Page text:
Due to a greater social and environmental awareness of citizens, advantageous regulations and a favourable economic return on investment, the presence of photovoltaic (PV) installations in distribution grids is increasing. In the future, not only a significant increase in photovoltaic generation is expected, but also in other of the so-called distributed energy resources (DER), such as wind generation, storage, electric vehicle charging points or manageable demands. Despite the benefits posed by these technologies, an uncontrolled spread could create important challenges for the power system, such as increase of energy losses or voltages out-of-limits along the grid, for example. These issues are expected to be more pronounced in low voltage (LV) distribution networks. This article has two main objectives: proposing a method to calculate the LV distributed photovoltaic generation hosting capacity (HC) that minimizes system losses and evaluating different management techniques for solar PV inverters and their effect on the hosting capacity. The HC calculation is based on a mixture of deterministic methods using time series data and statistical ones: using real smart meters data from customers and generating different combinations of solar PV facilities placements and power to evaluate its effect on the grid operation. Full article
Show Figures

Graphical abstract

Article
Modeling and Detection of Future Cyber-Enabled DSM Data Attacks
Energies 2020, 13(17), 4331; https://doi.org/10.3390/en13174331 - 21 Aug 2020
Cited by 1 | Viewed by 755
Abstract
Demand-Side Management (DSM) is an essential tool to ensure power system reliability and stability. In future smart grids, certain portions of a customer’s load usage could be under the automatic control of a cyber-enabled DSM program, which selectively schedules loads as a function [...] Read more.
Demand-Side Management (DSM) is an essential tool to ensure power system reliability and stability. In future smart grids, certain portions of a customer’s load usage could be under the automatic control of a cyber-enabled DSM program, which selectively schedules loads as a function of electricity prices to improve power balance and grid stability. In this scenario, the security of DSM cyberinfrastructure will be critical as advanced metering infrastructure and communication systems are susceptible to cyber-attacks. Such attacks, in the form of false data injections, can manipulate customer load profiles and cause metering chaos and energy losses in the grid. The feedback mechanism between load management on the consumer side and dynamic price schemes employed by independent system operators can further exacerbate attacks. To study how this feedback mechanism may worsen attacks in future cyber-enabled DSM programs, we propose a novel mathematical framework for (i) modeling the nonlinear relationship between load management and real-time pricing, (ii) simulating residential load data and prices, (iii) creating cyber-attacks, and (iv) detecting said attacks. In this framework, we first develop time-series forecasts to model load demand and use them as inputs to an elasticity model for the price-demand relationship in the DSM loop. This work then investigates the behavior of such a feedback loop under intentional cyber-attacks. We simulate and examine load-price data under different DSM-participation levels with three types of random additive attacks: ramp, sudden, and point attacks. We conduct two investigations for the detection of DSM attacks. The first studies a supervised learning approach, with various classification models, and the second studies the performance of parametric and nonparametric change point detectors. Results conclude that higher amounts of DSM participation can exacerbate ramp and sudden attacks leading to better detection of such attacks, especially with supervised learning classifiers. We also find that nonparametric detection outperforms parametric for smaller user pools, and random point attacks are the hardest to detect with any method. Full article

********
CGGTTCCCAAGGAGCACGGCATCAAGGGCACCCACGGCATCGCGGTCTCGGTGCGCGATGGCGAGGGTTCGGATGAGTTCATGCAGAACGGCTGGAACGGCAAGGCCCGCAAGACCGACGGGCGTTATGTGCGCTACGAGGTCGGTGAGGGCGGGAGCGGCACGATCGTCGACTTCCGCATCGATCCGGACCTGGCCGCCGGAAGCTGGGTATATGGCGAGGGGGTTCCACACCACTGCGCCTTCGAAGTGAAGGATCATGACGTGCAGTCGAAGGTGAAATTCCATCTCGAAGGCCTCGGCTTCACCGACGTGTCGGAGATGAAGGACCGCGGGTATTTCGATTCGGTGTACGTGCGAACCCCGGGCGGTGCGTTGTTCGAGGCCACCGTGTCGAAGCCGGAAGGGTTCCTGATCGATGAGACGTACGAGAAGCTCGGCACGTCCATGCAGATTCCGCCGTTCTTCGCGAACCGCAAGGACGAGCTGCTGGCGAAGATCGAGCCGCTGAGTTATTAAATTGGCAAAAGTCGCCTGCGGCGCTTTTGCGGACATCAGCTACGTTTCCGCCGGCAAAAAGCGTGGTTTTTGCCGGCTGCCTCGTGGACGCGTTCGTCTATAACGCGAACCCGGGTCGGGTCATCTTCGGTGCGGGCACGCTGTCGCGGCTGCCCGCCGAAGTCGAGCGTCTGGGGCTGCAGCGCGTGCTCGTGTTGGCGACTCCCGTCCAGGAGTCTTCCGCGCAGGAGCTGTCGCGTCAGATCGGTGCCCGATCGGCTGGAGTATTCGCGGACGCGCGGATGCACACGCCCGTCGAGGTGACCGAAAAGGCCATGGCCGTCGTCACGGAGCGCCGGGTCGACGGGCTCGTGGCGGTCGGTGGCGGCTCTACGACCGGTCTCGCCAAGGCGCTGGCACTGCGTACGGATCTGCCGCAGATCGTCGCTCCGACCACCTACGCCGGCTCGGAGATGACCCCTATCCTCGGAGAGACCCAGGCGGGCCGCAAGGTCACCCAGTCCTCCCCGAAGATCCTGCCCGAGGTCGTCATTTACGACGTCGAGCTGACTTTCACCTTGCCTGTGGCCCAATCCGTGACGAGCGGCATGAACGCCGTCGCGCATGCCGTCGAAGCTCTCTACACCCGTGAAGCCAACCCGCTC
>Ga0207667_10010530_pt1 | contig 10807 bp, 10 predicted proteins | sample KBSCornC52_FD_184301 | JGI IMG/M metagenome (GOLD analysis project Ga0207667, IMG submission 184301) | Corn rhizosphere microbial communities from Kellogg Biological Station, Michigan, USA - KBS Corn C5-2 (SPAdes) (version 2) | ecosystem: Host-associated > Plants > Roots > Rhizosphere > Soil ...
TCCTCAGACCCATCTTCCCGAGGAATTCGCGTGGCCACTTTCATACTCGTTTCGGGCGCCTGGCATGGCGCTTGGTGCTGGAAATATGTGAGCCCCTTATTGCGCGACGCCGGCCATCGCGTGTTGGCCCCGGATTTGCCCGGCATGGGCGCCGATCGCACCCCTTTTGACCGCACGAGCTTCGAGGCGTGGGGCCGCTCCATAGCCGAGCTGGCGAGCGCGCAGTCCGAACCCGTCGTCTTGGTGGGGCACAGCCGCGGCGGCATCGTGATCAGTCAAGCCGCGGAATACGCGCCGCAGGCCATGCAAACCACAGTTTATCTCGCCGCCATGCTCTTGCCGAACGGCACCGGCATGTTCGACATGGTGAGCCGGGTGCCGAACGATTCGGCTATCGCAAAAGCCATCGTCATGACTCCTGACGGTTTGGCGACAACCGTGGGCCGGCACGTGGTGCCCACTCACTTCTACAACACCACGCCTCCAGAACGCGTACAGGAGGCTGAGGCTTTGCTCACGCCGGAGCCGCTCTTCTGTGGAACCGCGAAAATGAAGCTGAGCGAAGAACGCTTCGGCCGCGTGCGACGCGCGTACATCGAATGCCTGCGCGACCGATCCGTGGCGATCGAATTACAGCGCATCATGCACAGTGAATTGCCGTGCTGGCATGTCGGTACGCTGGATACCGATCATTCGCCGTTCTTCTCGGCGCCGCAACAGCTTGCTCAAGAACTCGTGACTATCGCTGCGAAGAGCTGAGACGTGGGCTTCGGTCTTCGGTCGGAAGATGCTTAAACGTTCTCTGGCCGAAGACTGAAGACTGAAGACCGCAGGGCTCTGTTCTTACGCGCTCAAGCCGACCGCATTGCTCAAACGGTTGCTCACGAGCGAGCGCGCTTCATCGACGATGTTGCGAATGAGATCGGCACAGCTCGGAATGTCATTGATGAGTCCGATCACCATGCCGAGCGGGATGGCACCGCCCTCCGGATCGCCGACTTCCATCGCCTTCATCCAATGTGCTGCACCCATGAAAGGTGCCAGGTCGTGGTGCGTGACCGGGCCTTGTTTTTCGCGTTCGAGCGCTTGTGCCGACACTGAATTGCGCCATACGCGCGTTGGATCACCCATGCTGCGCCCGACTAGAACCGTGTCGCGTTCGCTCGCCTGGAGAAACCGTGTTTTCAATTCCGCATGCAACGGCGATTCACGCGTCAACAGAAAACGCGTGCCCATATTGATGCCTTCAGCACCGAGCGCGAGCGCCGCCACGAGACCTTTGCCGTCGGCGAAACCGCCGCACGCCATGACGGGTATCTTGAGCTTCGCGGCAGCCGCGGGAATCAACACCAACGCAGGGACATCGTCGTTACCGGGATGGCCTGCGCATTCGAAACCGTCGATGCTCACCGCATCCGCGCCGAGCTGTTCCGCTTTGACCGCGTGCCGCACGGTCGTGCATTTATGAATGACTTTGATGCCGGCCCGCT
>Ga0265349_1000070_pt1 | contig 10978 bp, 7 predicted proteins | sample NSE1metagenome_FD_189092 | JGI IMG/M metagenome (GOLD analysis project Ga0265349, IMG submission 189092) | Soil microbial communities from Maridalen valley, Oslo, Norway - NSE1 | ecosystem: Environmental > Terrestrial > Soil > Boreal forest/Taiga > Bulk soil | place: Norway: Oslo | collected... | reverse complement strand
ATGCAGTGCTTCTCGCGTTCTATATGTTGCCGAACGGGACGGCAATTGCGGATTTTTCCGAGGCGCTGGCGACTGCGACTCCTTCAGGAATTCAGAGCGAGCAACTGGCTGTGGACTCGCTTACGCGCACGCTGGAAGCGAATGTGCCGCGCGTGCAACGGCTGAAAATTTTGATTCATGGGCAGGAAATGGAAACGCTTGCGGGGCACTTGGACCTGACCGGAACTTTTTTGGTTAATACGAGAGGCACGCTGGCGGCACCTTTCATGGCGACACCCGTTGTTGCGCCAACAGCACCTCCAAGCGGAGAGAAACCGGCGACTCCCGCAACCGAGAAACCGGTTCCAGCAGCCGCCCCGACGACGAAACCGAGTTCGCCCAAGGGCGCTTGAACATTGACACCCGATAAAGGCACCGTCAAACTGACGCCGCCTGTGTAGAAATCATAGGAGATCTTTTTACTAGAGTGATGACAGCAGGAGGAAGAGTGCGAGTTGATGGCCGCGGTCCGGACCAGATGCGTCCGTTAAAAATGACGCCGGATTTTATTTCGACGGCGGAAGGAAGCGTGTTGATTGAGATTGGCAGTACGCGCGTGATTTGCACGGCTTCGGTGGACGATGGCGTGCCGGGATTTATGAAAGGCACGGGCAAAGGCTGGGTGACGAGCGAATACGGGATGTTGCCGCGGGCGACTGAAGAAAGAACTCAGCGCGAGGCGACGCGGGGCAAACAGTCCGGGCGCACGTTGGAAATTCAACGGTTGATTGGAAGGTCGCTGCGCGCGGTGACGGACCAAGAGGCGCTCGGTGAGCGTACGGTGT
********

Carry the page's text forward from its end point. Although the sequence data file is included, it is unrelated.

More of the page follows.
Show Figures

Graphical abstract

Article
Simulation of Incidental Distributed Generation Curtailment to Maximize the Integration of Renewable Energy Generation in Power Systems
Energies 2020, 13(16), 4173; https://doi.org/10.3390/en13164173 - 12 Aug 2020
Cited by 3 | Viewed by 876
Abstract
Power system security is increasingly endangered due to novel power flow situations caused by the growing integration of distributed generation. Consequently, grid operators are forced to request the curtailment of distributed generators to ensure the compliance with operational limits more often. This research [...] Read more.
Power system security is increasingly endangered due to novel power flow situations caused by the growing integration of distributed generation. Consequently, grid operators are forced to request the curtailment of distributed generators to ensure the compliance with operational limits more often. This research proposes a framework to simulate the incidental amount of renewable energy curtailment based on load flow analysis of the network. Real data from a 110 kV distribution network located in Germany are used to validate the proposed framework by implementing best practice curtailment approaches. Furthermore, novel operational concepts are investigated to improve the practical implementation of distributed generation curtailment. Specifically, smaller curtailment level increments, coordinated selection methods, and an extension of the n-1 security criterion are analyzed. Moreover, combinations of these concepts are considered to depict interdependencies between several operational aspects. The results quantify the potential of the proposed concepts to improve established grid operation practices by minimizing distributed generation curtailment and, thus, maximizing power system integration of renewable energies. In particular, the extension of the n-1 criterion offers significant potential to reduce curtailment by up to 94.8% through a more efficient utilization of grid capacities. Full article